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Sector needs a new vision of philanthropy, says Sir Stuart Etherington

By Kate Youde, Third Sector Online, 8 November 2012

Sir Stuart Etherington

Sir Stuart Etherington

The chief executive of the National Council for Voluntary Organisations, speaking at the 30th annual lecture of the Attlee Foundation, says altruism should be celebrated

The voluntary sector must develop a clearer vision of philanthropy and the difference it makes, according to Sir Stuart Etherington, the chief executive of the National Council for Voluntary Organisations.

Speaking on "Philanthropy, Fairness and Democracy" in London last night, Etherington defended philanthropy and addressed the criticisms often levelled at it – that it is outdated, does not work and is inherently undemocratic and unfair. He argued that its "weaknesses are outweighed by its benefits".

But he said that there was a need for a "stronger narrative for philanthropy that reasserts its moral underpinnings and accentuates the positive achievements that giving time and money can make".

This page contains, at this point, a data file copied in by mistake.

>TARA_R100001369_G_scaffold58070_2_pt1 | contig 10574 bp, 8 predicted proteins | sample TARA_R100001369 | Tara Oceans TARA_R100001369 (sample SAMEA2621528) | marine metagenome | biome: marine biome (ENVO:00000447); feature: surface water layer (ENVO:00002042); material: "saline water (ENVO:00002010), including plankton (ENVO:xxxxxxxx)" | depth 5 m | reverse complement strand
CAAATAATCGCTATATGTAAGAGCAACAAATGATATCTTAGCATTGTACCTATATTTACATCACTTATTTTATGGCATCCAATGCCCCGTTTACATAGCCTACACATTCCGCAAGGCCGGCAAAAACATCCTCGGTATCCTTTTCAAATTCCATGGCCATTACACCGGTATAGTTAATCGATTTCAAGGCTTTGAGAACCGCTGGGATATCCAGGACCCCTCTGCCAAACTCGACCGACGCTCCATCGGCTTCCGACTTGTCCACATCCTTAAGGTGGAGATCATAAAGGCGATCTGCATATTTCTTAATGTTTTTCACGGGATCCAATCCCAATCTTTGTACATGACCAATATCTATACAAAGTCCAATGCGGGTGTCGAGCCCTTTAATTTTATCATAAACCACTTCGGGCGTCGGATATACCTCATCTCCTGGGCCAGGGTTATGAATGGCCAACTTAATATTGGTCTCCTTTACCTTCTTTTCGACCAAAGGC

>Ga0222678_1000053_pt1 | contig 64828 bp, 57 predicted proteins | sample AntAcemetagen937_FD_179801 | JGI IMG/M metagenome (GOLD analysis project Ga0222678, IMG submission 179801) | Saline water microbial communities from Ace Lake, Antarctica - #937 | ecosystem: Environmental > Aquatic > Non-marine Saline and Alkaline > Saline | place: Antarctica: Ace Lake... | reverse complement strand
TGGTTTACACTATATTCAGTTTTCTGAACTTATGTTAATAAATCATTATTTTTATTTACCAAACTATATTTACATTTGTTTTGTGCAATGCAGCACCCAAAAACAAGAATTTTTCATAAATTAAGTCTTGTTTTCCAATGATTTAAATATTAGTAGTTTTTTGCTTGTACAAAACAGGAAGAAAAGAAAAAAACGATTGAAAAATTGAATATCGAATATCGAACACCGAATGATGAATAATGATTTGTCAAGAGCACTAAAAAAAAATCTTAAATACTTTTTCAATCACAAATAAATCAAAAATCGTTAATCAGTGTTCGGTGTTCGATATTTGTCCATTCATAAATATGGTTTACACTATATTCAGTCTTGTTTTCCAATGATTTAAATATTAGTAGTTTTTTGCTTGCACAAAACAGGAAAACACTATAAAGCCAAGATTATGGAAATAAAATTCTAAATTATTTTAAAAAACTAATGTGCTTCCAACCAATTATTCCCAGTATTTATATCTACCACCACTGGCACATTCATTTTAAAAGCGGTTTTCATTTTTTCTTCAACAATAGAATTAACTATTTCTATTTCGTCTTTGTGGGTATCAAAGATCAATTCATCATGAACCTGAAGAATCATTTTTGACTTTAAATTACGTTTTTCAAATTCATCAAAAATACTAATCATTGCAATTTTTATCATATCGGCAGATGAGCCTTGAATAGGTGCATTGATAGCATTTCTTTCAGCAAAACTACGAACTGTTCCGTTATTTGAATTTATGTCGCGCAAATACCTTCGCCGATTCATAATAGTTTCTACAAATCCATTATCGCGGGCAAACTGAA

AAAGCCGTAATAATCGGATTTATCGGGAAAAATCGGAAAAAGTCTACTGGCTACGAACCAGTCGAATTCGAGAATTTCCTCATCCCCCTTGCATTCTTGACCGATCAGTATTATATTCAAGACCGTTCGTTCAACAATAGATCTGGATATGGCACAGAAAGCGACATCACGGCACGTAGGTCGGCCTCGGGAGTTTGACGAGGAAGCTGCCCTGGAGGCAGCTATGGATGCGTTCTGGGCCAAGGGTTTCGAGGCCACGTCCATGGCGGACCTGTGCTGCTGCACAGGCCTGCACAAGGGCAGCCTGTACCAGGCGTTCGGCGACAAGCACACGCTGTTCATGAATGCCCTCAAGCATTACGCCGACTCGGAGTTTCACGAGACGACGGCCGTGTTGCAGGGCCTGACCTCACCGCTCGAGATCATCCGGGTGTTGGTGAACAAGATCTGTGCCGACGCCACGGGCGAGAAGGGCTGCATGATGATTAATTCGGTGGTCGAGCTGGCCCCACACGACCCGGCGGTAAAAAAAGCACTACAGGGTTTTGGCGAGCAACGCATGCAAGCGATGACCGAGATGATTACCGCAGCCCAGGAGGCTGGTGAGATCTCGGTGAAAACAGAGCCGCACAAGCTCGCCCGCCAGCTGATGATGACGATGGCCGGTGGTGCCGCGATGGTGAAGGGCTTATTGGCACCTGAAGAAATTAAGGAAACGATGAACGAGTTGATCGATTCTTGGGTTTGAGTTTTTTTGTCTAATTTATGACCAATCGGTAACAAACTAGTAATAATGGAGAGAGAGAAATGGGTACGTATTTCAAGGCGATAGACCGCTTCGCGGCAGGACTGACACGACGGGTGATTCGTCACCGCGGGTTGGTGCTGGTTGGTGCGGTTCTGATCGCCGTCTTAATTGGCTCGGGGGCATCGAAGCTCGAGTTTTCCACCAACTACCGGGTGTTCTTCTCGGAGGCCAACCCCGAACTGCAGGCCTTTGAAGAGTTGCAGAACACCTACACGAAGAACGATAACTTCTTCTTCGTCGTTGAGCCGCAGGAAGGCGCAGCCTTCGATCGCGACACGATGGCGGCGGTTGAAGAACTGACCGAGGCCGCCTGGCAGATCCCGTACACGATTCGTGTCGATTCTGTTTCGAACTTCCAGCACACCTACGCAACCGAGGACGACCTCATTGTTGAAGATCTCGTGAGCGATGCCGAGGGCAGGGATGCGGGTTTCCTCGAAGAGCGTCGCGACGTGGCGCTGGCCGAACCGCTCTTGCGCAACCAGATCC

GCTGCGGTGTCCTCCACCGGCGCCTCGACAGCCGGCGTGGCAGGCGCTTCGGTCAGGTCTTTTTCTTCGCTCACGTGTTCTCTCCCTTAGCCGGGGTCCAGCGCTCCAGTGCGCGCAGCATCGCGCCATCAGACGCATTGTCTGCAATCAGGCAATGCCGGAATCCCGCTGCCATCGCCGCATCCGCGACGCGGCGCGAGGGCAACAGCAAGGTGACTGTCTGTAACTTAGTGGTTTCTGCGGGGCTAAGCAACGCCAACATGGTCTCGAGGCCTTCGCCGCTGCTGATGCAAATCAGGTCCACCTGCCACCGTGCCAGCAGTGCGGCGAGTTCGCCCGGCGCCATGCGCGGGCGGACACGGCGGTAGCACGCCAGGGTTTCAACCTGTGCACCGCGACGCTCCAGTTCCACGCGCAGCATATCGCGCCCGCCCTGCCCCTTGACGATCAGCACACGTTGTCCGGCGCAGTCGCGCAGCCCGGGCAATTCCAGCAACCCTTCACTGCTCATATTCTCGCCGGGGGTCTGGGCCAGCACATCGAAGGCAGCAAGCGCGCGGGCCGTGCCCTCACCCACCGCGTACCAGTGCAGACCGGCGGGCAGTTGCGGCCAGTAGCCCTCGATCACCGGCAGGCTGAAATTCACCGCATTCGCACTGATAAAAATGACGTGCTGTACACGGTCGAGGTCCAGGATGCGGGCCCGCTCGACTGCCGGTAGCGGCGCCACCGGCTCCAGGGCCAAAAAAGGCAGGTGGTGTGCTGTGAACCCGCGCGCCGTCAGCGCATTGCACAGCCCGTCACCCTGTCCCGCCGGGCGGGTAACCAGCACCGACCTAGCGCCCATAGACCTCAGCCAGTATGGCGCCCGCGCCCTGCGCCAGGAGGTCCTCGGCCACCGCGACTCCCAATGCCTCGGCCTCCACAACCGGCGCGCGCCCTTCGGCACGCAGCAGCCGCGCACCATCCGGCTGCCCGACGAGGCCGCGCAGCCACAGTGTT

"If philanthropy is truly to be at the heart of society – working with organisations from other sectors, blending them and adding to them – we need a vision for what a democratic, effective and substantive philanthropy looks like in the decade ahead," he said.

Etherington was delivering the 30th annual lecture of the Attlee Foundation, set up to help people disadvantaged by poverty or lack of opportunity and, in so doing, commemorate the life and achievements of the former Labour Prime Minister Clement Attlee.

Etherington called for a celebration of altruism and a defence of what is special about charity. He said there was a need for a debate about rights and responsibilities in society. That debate should recognise that "those with the broadest shoulders need to do more", he added, but at the same time that it is necessary "to stop bashing the rich".

Etherington said the clearer narrative also needed to "make a better case for where and why philanthropy makes the most difference".

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